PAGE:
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Oil and Metals Commodities Roundup

November 2, 2020

Oil continues to remain under significant pressure in early morning trading in Asia, with ICE Brent down more than 5% at one stage, and with prices reverting back to levels last seen way back in May. News that a host of countries across Europe will re-enter lockdown is not proving great news for the market.

Over the weekend France, Germany, the UK and Belgium have stated that they will be going back into a full lockdown, and three of these four countries are significant oil consumers in the region. If we look at pre-Covid-19 demand numbers, these four countries alone consumed in the region of 6 million barrels per day or the equivalent of a little over 6% of global consumption, and so it’s no surprise that we are seeing the market reacting this morning.

The pressure oil is under now will be a real concern for OPEC+, especially with Brent now trading well below US$40 a barrel. New lockdowns, continued Libyan supply and this price pressure mean that it is looking ever increasingly likely that OPEC+ will extend current cuts into January. However, we will still have to wait until their meeting at the end of this month before a decision will be made. If this downward pressure on the market continues, it’s still possible the alliance could have an emergency meeting to try calm market fears.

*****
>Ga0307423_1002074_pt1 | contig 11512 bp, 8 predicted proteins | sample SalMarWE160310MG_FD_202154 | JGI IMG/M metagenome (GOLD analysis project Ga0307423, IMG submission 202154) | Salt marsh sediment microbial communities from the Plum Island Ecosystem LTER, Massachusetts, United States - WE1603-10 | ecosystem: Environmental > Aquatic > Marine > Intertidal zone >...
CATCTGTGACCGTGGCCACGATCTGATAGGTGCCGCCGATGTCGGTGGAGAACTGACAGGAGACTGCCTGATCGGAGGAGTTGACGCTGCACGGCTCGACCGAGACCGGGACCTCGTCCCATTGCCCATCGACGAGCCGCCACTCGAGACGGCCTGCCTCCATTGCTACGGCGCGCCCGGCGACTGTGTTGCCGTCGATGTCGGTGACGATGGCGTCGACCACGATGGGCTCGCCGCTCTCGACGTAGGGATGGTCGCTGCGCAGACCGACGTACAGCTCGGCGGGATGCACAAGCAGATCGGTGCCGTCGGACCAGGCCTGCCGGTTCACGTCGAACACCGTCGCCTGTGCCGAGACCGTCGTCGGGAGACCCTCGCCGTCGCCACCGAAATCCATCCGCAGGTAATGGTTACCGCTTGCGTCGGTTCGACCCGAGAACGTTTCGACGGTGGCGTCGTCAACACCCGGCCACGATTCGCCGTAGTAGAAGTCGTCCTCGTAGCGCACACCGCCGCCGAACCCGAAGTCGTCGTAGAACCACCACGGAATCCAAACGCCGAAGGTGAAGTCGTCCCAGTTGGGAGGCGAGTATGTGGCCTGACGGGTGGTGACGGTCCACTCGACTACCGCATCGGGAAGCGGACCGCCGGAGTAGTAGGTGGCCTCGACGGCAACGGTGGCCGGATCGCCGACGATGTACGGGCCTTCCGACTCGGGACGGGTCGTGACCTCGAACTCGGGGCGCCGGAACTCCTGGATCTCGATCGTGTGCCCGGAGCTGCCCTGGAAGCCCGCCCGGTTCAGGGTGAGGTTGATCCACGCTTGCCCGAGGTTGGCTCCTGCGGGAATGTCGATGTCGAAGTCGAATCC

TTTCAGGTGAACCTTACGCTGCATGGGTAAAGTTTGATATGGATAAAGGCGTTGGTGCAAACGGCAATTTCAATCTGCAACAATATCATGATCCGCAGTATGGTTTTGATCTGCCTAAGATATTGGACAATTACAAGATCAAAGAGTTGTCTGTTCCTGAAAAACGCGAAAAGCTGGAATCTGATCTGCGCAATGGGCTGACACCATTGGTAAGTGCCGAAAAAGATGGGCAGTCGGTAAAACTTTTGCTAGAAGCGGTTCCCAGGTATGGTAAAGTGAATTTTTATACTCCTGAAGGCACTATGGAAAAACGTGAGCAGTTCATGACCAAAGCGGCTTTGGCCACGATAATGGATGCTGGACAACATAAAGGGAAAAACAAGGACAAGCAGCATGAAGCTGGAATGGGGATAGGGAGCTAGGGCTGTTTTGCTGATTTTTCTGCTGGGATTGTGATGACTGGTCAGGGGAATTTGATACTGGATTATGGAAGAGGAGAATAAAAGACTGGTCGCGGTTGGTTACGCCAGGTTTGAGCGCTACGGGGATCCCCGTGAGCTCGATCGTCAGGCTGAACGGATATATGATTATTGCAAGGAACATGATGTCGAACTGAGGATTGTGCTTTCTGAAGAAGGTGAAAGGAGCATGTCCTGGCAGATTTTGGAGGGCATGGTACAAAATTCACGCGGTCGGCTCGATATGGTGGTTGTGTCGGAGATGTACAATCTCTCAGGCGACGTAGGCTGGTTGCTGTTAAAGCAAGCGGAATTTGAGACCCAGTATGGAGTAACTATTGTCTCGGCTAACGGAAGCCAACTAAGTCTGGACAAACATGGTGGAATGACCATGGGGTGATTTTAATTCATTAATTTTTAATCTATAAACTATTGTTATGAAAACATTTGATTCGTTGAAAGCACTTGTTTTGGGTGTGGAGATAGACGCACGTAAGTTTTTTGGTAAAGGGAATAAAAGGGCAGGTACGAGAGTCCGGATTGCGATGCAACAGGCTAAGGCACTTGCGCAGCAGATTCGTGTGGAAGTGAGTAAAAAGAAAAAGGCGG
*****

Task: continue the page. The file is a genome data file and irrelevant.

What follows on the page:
Another key issue the oil market may have is the US presidential election tomorrow, a Joe Biden victory could see the US taking a less warlike stance with Iran, and so raising the chances that we see oil sanctions against Iran removed. While it is still unclear how high Iran would be on Biden’s priority list, a win for the Democrats could put some added downward pressure on oil prices, with the possibility of 1.5/2 million barrels per day of oil supply returning to the market over time.

Metals Roundup

Base metals headed lower on Friday, as a continuous surge in Covid-19 cases continued to weigh heavy on the market feeling. LME copper prices fell below US$6,700/t, while nickel took the biggest hit on Friday, falling more than 2%. Meanwhile, the suspension of operations at Chile’s Candelaria copper mine continued on Friday, with management and union workers failing to reach an agreement. Operations at the mine have been suspended since 20 October.

Over the weekend, China released its manufacturing PMI, which showed that factory activity was still in the expansion zone over October, albeit at a slower pace. Looking ahead, and the key focus for metal markets in the coming days will be the outcome of the US election.

As for the latest CFTC data, this shows that speculators reduced their net long position in COMEX copper, selling 3,321 lots over the last reporting week, and leaving them with a net long of 88,257 lots as of last Tuesday. For precious metals, speculators trimmed their net long in COMEX gold by 3,702 lots, to leave them with a net long of 131,609 lots, while increasing their net long in silver by 1,708 lots.

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